We departed our hostel at an early hour and were met by a tour guide who spoke limited English. We followed him down the road to a white van. The door seemed to be stuck and we watched from the sidewalk, chewing on a mealy apple, as the men inside and our guide yelled back and forth to each other in rapid Spanish. It was clearly just another normal morning in their lives. Once the door was pried open we crawled into the last row of the 14-seater white van.
Every bump in the rocky road hit us as we weaved through the primitive streets, picking up other backpackers along the way. 7 hours later, after some terrifying mountain roads, we arrived in Hydroelectrica, a stop in the middle of nowhere. A partial overhang with a small kitchen offered us a warm meal. From here there were two options to get to the town; we could either take a train for about $40 or hike along the tracks for approximately 10 km. We chose the hike, arriving in the charming Aguas Calientes just a few hours later. Our arrival was celebrated over pina coladas in a café offering wifi as we figured out where to book our stay for the evening.
Our alarms went off at 4:15 am the day of the big event. I snoozed until the last minute as JD coaxed me to arise in a much too chipper tone while he gathered things we might need for the day. It was a dark mile or so hike to the first checkpoint. The guards requested tickets to pass through. We had never received paper tickets. With the help of a translator app we spoke back and forth to them, starting to realize that maybe we had gotten ripped off. While I remained at the checkpoint, JD ran back to town to borrow the hostel phone.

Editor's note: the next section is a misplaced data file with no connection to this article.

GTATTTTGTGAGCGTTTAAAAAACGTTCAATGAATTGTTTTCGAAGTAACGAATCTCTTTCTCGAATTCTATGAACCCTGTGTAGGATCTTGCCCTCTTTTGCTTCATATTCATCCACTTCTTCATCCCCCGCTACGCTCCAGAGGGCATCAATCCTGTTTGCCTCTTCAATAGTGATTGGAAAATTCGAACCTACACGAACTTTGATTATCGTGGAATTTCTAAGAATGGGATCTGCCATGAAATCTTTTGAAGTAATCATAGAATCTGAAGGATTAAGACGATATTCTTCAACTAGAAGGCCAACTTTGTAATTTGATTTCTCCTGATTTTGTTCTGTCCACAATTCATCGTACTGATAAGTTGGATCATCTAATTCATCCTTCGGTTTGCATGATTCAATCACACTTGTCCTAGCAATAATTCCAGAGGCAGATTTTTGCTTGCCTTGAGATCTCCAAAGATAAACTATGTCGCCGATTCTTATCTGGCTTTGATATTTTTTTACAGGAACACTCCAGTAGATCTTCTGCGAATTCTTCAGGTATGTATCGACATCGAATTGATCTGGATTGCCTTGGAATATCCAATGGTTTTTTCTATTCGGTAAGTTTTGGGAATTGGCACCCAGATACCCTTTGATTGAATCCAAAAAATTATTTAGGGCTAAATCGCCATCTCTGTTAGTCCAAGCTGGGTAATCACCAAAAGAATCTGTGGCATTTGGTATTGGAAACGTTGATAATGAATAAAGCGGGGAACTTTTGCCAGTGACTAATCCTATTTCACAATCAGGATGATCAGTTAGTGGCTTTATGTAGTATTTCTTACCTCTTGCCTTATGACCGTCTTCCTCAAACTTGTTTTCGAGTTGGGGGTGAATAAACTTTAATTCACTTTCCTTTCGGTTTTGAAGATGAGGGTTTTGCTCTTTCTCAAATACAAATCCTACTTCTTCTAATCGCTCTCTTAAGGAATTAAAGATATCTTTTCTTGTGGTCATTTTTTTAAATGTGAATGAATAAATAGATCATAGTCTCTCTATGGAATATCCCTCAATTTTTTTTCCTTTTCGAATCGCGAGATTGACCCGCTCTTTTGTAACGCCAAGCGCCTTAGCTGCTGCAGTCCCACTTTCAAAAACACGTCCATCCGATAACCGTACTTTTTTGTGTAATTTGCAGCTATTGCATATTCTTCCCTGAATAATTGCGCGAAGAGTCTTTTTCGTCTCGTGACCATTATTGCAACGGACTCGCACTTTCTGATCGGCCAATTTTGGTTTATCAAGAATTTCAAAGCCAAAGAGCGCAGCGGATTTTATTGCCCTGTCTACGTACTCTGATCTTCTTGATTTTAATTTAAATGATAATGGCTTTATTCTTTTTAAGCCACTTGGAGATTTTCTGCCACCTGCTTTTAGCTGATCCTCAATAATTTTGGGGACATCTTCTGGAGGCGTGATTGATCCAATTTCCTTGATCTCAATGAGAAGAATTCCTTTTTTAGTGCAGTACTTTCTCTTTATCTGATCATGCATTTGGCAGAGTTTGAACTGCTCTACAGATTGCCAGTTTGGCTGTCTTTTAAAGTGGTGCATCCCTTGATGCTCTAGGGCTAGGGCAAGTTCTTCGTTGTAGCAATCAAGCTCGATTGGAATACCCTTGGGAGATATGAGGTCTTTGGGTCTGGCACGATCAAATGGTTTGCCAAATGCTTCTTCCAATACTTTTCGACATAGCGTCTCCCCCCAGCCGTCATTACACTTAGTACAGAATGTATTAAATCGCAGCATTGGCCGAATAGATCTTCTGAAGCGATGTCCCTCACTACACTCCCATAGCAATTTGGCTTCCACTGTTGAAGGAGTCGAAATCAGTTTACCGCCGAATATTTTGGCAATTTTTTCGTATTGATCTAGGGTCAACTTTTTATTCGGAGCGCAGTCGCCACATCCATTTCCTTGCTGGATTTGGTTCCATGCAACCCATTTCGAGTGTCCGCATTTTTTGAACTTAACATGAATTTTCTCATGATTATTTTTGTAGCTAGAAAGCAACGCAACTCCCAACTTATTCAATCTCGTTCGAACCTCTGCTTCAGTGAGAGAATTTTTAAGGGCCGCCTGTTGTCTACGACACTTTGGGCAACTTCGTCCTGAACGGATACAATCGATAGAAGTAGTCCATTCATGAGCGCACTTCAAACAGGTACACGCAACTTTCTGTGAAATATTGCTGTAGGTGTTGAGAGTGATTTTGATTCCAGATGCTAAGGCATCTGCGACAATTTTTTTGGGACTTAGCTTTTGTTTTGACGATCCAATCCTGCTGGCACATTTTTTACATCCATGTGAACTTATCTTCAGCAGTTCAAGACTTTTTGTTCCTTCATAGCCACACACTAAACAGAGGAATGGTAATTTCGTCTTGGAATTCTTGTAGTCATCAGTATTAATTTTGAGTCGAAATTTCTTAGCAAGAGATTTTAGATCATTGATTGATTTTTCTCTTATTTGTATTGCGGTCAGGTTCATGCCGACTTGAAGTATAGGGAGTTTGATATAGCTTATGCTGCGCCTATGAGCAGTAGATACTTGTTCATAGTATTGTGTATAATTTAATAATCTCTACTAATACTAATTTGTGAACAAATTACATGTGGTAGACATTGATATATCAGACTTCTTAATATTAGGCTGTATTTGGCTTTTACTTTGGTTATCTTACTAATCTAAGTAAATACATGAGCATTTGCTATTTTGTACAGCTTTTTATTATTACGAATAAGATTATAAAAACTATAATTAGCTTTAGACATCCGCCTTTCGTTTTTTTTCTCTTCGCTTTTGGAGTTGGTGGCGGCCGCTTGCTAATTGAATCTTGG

His phone calls were unsuccessful. The tour company didn’t answer. The original hostel we booked through seemed uncertain as to what happened, but assured us they would attempt to make things right when we returned to Cusco. We were on our own. The tour guide waiting up at the gates of Machu Picchu said he could meet us a few hours later than planned. On my end, the security guards began making conversation, mostly through charades and my limited Spanish skills, asking where I was from, if I was a student, and if JD was my husband. Upon learning I was unmarried and a flight attendant, or rather a “stewardess” as they chanted excitedly to each other, they suddenly became overly accommodating. They called up to the gates and read our passport information over the phone, requesting information as to whether or not there were tickets at the top for us, which there were not. By the time JD returned, we were both very aware that we needed to come up with a plan B.
After hiking into town and buying our own tickets, we did an about face for take 2. The sun had fully risen at this point. We cheered as we passed the checkpoint this time and began the hike up. Unfortunately Machu Picchu has turned into a massive tourist attraction, so there are buses constantly running up and down to the top. For authenticity purposes we chose to take the steep rocky stairs to the top. The view among the clouds became prettier with each turn in the path.